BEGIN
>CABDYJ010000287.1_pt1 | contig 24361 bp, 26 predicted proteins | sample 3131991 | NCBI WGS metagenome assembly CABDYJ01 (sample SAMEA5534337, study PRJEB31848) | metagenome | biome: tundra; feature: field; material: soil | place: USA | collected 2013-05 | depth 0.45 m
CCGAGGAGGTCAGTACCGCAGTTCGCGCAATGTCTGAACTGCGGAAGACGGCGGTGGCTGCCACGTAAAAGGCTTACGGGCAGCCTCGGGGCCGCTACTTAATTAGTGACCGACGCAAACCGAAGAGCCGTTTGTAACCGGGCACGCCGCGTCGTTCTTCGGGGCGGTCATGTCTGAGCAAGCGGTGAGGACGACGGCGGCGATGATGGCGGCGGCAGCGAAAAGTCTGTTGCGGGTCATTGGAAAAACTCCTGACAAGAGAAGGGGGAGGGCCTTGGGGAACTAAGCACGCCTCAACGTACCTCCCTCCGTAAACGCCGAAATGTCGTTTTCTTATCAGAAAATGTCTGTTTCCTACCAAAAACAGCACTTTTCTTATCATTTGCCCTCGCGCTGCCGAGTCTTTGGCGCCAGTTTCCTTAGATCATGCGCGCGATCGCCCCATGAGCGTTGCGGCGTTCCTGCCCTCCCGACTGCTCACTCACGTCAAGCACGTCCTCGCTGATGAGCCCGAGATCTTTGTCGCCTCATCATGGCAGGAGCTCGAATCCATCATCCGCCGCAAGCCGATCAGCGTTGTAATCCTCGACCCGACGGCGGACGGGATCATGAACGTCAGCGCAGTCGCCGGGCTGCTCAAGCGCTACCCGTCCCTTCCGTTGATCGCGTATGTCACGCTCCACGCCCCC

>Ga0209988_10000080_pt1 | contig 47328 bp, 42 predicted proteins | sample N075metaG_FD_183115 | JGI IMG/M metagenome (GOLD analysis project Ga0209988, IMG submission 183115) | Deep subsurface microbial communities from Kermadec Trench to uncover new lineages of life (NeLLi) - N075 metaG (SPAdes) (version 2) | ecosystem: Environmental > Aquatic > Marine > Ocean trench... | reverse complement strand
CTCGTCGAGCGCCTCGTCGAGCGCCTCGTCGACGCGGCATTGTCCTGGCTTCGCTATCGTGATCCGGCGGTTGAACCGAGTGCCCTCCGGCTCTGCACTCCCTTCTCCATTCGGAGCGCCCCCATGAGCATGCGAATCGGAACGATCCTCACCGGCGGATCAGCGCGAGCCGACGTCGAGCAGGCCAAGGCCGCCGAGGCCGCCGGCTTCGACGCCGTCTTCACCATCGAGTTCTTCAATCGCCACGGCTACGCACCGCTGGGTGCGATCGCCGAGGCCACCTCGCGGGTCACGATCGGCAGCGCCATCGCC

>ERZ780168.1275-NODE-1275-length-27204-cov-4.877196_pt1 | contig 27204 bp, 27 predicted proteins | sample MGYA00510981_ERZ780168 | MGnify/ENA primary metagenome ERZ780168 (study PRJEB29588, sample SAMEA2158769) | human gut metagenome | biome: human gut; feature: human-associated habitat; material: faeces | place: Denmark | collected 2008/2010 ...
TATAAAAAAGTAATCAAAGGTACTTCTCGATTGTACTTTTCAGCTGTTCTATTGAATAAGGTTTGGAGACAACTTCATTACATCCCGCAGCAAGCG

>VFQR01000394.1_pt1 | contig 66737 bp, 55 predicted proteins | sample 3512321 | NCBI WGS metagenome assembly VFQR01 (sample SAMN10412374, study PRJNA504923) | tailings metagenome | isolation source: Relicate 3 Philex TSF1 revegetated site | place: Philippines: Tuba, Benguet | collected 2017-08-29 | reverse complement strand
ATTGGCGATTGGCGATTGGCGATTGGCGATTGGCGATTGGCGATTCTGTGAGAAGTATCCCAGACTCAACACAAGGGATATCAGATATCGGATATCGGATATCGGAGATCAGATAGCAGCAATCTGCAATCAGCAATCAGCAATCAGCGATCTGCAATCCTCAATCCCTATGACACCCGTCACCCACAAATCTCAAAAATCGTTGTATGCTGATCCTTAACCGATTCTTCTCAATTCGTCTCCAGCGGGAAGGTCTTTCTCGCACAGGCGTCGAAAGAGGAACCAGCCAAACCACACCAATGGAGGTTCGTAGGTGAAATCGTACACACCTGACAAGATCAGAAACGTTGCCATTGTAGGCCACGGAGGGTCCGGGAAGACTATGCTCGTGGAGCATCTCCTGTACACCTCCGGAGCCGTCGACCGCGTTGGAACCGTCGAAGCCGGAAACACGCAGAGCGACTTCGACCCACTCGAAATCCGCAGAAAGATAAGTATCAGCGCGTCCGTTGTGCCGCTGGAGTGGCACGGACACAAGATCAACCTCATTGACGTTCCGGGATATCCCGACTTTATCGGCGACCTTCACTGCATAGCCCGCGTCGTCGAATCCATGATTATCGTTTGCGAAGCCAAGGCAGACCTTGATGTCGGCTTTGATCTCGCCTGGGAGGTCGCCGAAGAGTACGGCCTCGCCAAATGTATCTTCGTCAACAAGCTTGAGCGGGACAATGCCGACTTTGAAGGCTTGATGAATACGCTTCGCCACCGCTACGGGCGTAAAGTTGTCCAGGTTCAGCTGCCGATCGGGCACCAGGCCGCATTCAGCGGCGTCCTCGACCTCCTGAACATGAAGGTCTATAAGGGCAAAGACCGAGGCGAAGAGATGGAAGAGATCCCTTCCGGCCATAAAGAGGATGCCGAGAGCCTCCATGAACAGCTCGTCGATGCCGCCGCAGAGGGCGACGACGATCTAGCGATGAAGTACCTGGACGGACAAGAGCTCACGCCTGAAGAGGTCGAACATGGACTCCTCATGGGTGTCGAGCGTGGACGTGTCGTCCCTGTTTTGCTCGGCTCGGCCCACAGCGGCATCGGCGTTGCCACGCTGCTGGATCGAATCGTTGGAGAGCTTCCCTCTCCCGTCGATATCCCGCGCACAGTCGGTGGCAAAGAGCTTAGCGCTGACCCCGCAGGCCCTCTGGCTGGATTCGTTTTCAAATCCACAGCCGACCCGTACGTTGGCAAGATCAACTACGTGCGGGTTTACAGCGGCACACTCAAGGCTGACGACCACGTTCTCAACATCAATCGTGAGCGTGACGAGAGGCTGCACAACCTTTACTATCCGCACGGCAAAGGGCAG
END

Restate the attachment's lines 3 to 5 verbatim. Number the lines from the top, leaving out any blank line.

>Ga0209988_10000080_pt1 | contig 47328 bp, 42 predicted proteins | sample N075metaG_FD_183115 | JGI IMG/M metagenome (GOLD analysis project Ga0209988, IMG submission 183115) | Deep subsurface microbial communities from Kermadec Trench to uncover new lineages of life (NeLLi) - N075 metaG (SPAdes) (version 2) | ecosystem: Environmental > Aquatic > Marine > Ocean trench... | reverse complement strand
CTCGTCGAGCGCCTCGTCGAGCGCCTCGTCGACGCGGCATTGTCCTGGCTTCGCTATCGTGATCCGGCGGTTGAACCGAGTGCCCTCCGGCTCTGCACTCCCTTCTCCATTCGGAGCGCCCCCATGAGCATGCGAATCGGAACGATCCTCACCGGCGGATCAGCGCGAGCCGACGTCGAGCAGGCCAAGGCCGCCGAGGCCGCCGGCTTCGACGCCGTCTTCACCATCGAGTTCTTCAATCGCCACGGCTACGCACCGCTGGGTGCGATCGCCGAGGCCACCTCGCGGGTCACGATCGGCAGCGCCATCGCC

>ERZ780168.1275-NODE-1275-length-27204-cov-4.877196_pt1 | contig 27204 bp, 27 predicted proteins | sample MGYA00510981_ERZ780168 | MGnify/ENA primary metagenome ERZ780168 (study PRJEB29588, sample SAMEA2158769) | human gut metagenome | biome: human gut; feature: human-associated habitat; material: faeces | place: Denmark | collected 2008/2010 ...